TQ: What sort of research did you do to create the mythology in Tooth and Nail?
Jennifer: I researched the tooth fairy myth and the information about its origin is pretty limited, so I felt like I had a lot of free rein there, which was great. I had to learn about some methods of cosmetic dentistry, and how to make toothpaste. I had to research boxing gyms and skills -- I have some boxing experience, but I'm mostly martial arts, so I had to absorb a lot of that information again. I had to do my Washington DC homework. I read a lot of urban fantasy novels over a few years. Turns out there is a lot to learn before you can start just making stuff up. :)
TQ: Without giving anything away, what is/are your favorite scene(s) in Tooth and Nail?
Jennifer: One of my favorite scenes is when Gemma has to collect a tooth -- her first -- from Watergate. I loved the idea of the tooth faerie sort of breaking and entering Watergate at night. I got to really play with her newfound fae abilities to navigate her through the scene. And I also love the climactic scene in the book...but you get nothing from me now about it!
TQ: Who was the most difficult character to write and why? The easiest and why?
Jennifer: I think the most difficult character to write was the blogger, the D.C. Digger. He needed to be a snarky, annoying, and ultimately threatening journalist, but I had to give him reasons for his behavior. When I fleshed him out, he became one of the most compelling presences in the book. The reader will love to hate him -- and hate to love him. The funny thing is, he wasn't even in the original outline for this book. Now, without him, so much of this story wouldn't work. The easiest character? Hm, no character is easy, but I think Frederica Diamond, the fae recruiter, was the easiest for me to immediately understand. She is the archetype of a fairy godmother, a calm and soothing presence, a guide through the magical, but also a source of strength for Gemma the warrior.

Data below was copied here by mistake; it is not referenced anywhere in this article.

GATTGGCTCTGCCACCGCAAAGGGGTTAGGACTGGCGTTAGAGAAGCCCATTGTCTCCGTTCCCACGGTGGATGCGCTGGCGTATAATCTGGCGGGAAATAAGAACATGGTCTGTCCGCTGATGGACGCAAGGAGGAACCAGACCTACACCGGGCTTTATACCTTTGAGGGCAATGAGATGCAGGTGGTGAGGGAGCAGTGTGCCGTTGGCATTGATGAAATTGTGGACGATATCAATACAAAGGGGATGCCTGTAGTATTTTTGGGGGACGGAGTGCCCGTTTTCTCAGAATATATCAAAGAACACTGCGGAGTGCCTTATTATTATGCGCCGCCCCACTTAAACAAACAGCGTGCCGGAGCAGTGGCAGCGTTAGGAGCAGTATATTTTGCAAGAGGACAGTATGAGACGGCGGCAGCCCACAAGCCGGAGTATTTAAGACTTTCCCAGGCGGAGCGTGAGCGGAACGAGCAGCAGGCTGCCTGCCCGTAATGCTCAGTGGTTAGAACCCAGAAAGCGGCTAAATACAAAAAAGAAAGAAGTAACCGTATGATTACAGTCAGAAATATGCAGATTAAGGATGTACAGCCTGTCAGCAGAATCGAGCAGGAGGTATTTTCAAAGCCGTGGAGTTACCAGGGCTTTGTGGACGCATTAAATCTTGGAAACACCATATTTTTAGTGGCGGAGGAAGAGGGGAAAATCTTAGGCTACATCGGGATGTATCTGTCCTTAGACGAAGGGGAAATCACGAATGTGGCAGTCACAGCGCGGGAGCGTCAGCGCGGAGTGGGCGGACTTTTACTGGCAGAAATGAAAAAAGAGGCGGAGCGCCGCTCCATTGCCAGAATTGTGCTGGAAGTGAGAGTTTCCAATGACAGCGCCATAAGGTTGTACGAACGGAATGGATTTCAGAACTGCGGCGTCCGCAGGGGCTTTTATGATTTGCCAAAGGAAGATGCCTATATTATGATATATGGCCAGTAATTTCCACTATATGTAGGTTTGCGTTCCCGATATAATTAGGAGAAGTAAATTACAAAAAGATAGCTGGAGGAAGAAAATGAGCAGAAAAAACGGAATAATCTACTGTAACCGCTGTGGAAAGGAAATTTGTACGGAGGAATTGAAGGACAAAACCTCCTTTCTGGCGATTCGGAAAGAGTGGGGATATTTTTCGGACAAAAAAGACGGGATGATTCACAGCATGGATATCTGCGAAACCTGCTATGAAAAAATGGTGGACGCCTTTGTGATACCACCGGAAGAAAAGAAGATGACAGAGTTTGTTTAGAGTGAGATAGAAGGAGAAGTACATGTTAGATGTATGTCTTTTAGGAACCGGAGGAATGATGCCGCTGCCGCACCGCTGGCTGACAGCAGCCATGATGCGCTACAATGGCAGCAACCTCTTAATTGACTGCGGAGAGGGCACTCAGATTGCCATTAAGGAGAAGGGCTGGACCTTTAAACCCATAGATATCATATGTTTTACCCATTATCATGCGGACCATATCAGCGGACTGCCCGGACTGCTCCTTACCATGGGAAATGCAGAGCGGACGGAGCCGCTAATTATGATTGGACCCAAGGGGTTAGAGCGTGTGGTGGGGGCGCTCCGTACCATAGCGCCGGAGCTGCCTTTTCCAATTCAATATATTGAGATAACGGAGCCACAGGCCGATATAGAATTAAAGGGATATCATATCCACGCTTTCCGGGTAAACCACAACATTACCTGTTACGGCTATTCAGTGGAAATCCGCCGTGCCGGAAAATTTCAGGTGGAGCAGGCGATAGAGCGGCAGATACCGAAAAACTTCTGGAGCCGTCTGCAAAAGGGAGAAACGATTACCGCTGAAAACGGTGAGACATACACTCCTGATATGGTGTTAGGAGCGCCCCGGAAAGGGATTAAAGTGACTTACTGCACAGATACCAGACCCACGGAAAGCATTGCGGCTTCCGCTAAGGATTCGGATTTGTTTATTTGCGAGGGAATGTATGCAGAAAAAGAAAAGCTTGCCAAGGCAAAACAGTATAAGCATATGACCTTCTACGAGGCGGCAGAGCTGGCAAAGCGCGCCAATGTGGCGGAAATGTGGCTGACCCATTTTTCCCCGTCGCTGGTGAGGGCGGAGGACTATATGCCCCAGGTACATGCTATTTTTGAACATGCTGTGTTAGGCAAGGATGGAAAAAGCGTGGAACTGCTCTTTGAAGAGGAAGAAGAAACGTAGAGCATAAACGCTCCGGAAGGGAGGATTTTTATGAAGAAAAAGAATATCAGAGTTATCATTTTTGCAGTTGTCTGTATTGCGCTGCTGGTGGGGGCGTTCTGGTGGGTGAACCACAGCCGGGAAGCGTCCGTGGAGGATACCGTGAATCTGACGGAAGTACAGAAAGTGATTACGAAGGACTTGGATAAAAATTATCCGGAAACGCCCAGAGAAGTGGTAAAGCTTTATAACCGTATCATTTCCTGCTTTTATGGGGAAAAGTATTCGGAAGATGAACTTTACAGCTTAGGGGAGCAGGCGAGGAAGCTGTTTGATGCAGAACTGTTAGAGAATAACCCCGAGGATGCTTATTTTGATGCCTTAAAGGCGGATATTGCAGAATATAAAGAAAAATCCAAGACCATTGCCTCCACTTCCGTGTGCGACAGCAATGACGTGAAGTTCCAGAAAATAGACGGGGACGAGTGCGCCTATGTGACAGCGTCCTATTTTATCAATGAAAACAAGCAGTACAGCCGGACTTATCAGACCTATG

TQ: What's next?
Jennifer: I'm not absolutely sure yet, but you probably haven't seen the last of either me or Gemma Fae.
TQ: Thank you for joining us at the Qwillery.
Jennifer: It's an honor to be asked to contribute. Thank you!
About Tooth and Nail
Tooth and NailNight Shade Books (Feburary 2012)
Trade Paperback and eBook, 320 pages
Gemma Fae Cross, a tough-girl amateur boxer whose fiance is running for congress, has just made a startling discovery about herself. She is half faerie--and not just any faerie, but a tooth faerie.
A hybrid of fae and human, Gemma is destined to defend the Olde Way and protect the fae--who are incapable of committing violence--from threats to their peaceful and idyllic way of life, which must be maintained by distilling innocence collected from children's baby teeth.
But when a threat to the fae mission emerges, Gemma is called upon to protect her heritage, and become a legendary fae warrior... even if it means sacrificing everything she knows about being human.
Jennifer Safrey is an award-winning author of four romance novels. TOOTH AND NAIL is her first foray into urban fantasy. Jennifer is the co-owner of Emerald Yoga Studio in Pembroke, Mass., where she teaches vinyasa flow yoga. She holds a black belt in taekwondo. She grew up just outside New York City and graduated from Boston University.